That would be okay if I had the sense that the posts, taken sequentially and cumulatively, were shaping a postcapitalist fictional reality that readers could glimpse, interact with, and possibly enter into. Alternatively, discussion might help refine and expand the ideas outlined in the posts, more fully fleshing out their imaginary substance.
Nearly three months and and a full forty posts in, my appraisal is that the blogging aspect of this website has been a failure. The site got off to what I deemed an auspicious debut, generating pretty robust traffic in first week. Those were the good old days: over the past month the site has averaged 1 visitor and 2 page views per day, generating one comment total written by someone other than me. From the first Erdman did a yeoman’s job in engaging with the content, stimulating thought and conversation with his comments — I appreciate it. But I never wanted to burden my old blogging buddies with responsibility for discussing an agenda of no interest to them. But there’s been nobody new.
Since this site wasn’t built to become a blog I’m not too disappointed that it’s failed to become one, failed to thrive as a locus of vibrant and stimulating discussions of mutually salient topics. Still, a blog is essentially what the site has been, and an unsuccessful one at that. To what do I attribute the blog fail?
It’s not the content: the posts have been uniformly excellent, elaborating the rationale and design components incrementally into the rudiments of a coherent framework on which a larger program could be built. I feel fairly confident in this appraisal, inasmuch as quite a bit of the content I had already written and edited as longer pieces months before launching the site. Disaggregating those pieces into blogpost-sized chunks prompted me to revisit the texts from a temporal distance while at the same time transforming them from private meditations into public pronouncements. Overall I’ve been eminently satisfied with the results. Still, the point was never for the site to serve as a stimulus for reflection and self-expression or as a self-publishing venue.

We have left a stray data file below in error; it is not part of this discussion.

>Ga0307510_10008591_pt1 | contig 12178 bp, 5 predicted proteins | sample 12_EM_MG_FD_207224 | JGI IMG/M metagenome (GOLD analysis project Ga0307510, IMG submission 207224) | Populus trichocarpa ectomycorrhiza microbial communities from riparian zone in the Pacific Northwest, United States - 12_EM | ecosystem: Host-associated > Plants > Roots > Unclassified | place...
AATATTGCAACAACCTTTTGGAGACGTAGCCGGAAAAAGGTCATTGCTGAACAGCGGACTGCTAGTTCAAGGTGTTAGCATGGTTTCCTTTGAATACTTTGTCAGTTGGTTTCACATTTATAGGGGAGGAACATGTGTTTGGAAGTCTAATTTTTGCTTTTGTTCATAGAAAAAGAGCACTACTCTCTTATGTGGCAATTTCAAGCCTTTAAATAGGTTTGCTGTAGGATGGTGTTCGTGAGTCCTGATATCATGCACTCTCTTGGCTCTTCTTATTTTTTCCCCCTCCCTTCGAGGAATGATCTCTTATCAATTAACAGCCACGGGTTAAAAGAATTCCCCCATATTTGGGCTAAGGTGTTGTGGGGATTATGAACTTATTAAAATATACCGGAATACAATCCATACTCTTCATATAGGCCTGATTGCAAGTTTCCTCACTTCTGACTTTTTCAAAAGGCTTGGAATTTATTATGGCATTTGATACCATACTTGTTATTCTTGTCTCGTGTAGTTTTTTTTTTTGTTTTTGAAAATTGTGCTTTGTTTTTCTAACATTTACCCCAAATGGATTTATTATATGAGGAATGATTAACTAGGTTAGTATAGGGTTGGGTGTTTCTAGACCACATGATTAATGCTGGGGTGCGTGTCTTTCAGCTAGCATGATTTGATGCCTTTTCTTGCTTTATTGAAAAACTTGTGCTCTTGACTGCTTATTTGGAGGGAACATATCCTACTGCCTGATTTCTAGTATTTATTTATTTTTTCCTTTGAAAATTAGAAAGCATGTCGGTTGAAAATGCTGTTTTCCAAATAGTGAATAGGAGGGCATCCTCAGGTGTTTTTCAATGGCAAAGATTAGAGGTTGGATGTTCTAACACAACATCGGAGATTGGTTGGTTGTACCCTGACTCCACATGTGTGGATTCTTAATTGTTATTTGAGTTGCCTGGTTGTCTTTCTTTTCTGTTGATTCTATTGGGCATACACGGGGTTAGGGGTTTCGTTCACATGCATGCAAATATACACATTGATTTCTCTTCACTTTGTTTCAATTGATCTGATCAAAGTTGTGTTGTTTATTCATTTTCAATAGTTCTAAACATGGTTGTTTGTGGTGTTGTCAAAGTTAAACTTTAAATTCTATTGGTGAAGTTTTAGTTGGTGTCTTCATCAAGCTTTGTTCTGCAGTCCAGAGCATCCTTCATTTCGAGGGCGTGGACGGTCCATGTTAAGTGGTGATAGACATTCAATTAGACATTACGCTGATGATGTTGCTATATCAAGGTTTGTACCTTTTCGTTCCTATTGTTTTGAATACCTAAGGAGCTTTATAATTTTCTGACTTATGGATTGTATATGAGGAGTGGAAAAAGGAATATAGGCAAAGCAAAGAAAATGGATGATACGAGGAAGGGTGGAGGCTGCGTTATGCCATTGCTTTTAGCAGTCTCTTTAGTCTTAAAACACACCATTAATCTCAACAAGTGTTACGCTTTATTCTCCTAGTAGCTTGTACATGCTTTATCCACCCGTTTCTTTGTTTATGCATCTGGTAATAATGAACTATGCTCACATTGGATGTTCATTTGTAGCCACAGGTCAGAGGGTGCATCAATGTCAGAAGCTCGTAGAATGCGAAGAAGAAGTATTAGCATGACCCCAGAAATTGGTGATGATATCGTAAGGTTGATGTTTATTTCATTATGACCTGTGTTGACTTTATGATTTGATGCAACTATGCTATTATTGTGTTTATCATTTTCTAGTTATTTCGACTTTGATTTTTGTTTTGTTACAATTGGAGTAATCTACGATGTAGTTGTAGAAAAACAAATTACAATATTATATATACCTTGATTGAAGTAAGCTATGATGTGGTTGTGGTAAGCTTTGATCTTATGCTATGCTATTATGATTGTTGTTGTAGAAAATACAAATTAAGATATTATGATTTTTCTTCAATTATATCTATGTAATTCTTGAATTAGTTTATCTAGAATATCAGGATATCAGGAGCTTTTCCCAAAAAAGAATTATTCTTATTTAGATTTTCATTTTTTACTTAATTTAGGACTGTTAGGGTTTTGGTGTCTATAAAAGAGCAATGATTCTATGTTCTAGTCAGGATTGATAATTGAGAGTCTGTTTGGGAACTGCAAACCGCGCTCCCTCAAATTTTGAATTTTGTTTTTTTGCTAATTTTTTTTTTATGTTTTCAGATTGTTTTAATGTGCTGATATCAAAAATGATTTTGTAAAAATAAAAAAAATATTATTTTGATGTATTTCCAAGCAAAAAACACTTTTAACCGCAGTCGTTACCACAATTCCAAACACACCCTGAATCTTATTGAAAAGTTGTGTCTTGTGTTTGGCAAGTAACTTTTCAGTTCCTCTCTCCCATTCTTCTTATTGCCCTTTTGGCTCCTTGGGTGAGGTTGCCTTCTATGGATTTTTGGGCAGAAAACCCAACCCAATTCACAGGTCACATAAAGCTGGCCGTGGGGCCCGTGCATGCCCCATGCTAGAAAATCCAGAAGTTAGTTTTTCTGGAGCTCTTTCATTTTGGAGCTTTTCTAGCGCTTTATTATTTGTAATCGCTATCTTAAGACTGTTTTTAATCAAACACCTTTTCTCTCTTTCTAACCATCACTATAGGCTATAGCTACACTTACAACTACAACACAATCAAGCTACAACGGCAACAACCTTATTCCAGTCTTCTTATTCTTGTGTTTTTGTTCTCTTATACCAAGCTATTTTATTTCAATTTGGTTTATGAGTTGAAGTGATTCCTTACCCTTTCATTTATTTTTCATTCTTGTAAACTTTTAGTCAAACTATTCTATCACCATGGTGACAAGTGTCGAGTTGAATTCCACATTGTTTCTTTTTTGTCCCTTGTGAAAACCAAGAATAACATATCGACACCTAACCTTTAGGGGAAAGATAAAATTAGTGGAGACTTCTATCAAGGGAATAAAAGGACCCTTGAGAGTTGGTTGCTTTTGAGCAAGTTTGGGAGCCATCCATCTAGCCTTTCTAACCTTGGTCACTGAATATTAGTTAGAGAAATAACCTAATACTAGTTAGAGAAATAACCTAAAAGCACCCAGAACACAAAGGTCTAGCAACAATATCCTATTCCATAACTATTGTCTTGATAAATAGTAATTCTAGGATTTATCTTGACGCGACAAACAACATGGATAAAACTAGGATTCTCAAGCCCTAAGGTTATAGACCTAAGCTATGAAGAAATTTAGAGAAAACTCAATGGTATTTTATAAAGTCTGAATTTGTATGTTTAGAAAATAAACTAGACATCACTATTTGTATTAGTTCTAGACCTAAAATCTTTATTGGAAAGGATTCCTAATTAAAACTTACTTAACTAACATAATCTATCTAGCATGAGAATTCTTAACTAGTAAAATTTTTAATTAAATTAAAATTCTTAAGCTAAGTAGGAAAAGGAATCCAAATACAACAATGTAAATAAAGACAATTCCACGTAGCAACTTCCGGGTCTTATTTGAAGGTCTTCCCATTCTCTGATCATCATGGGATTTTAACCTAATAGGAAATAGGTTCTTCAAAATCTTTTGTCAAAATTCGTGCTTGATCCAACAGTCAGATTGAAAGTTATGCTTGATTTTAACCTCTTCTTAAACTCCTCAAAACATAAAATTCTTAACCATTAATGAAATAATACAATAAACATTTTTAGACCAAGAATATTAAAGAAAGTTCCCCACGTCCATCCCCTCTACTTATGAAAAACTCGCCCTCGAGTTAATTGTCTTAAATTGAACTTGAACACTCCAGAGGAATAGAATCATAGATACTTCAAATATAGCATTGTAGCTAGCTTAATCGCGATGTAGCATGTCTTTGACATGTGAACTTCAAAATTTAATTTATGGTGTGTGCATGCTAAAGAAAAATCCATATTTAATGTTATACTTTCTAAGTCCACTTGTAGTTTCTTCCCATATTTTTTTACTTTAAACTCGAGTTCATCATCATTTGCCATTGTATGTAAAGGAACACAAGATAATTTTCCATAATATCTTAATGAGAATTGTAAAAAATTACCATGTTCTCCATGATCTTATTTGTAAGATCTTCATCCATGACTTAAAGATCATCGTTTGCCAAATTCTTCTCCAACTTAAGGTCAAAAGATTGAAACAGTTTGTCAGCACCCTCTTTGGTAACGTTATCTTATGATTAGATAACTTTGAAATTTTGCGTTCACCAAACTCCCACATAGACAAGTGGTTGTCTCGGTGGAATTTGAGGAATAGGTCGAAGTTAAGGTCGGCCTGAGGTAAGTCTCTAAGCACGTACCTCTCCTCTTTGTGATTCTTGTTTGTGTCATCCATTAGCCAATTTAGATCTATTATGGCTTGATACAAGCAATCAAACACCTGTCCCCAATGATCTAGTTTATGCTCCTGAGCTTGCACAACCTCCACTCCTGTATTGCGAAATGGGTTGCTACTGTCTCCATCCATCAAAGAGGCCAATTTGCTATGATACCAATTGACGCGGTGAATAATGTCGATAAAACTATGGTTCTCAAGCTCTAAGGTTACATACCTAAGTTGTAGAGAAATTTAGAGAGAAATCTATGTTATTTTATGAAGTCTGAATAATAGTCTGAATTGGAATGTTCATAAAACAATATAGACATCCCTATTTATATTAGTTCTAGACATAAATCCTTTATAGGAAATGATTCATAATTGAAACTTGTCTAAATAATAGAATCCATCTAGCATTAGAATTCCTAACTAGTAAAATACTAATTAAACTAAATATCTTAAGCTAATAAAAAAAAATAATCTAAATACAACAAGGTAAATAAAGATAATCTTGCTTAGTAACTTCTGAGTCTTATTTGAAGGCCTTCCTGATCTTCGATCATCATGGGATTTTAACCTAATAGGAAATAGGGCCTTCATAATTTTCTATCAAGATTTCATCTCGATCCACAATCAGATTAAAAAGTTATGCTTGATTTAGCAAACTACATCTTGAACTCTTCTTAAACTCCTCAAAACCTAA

It’s certainly possible that the central scheme around which the website is organized — postcapitalist fictions — isn’t of widespread interest. If there are internet users out there searching for the kinds of things I’ve elaborated in this series of posts, then whatever search engine strategies they deploy would likely have landed on Ficticities at least once in a while. And if the content of Ficticities was in fact what they were looking for, then these visitors would have stuck around, continuing to read new posts as they came up. No dice; snake eyes.
Another possibility: the interest is there, but the blogs are dead. Certainly the blogosphere has contracted significantly since I started posting on Ktismatics over eleven years ago. But that’s just it: Ktismatics, inactive for 4 years now, gets way more traffic than the new and active Ficticities site. So there must be some people out there still looking for content that happens to appear on blogs. They just aren’t looking for or finding the content that appears on Ficticities.
Is it a bad idea, postcapitalist fiction? No, for all of the reasons I’ve outlined in the posts. Is it a good idea that can’t be implemented? That’s what I’d hoped to ascertain. I launched Ficticities with the idea of setting up a collaborative laboratory for experimenting with and simulating postcapitalist fictions, seeing how well the theory plays out in practice. I’ve always known that populating the lab with participants would require a proactive outreach rather than passively waiting for interested parties to show up. I had, however, expected that an initial phases of post-and-discussion would generate some momentum, word of mouth, connections, collaborators — a few narrow trajectories spanning the void, leading into the next more active and expansive phase of the laboratory. That hasn’t happened. What about blowback from critics who think the ideas are bad or impracticable? None of that either.
I’ve got more content I could post, more elaboration of the core premises. I haven’t even touched on the fifth plank of the initial platform: writers and readers running Schools of fiction. I might do it just for the sake of closure. But first I want to explore options for a possible next phase of Ficticities. That’ll be the next post.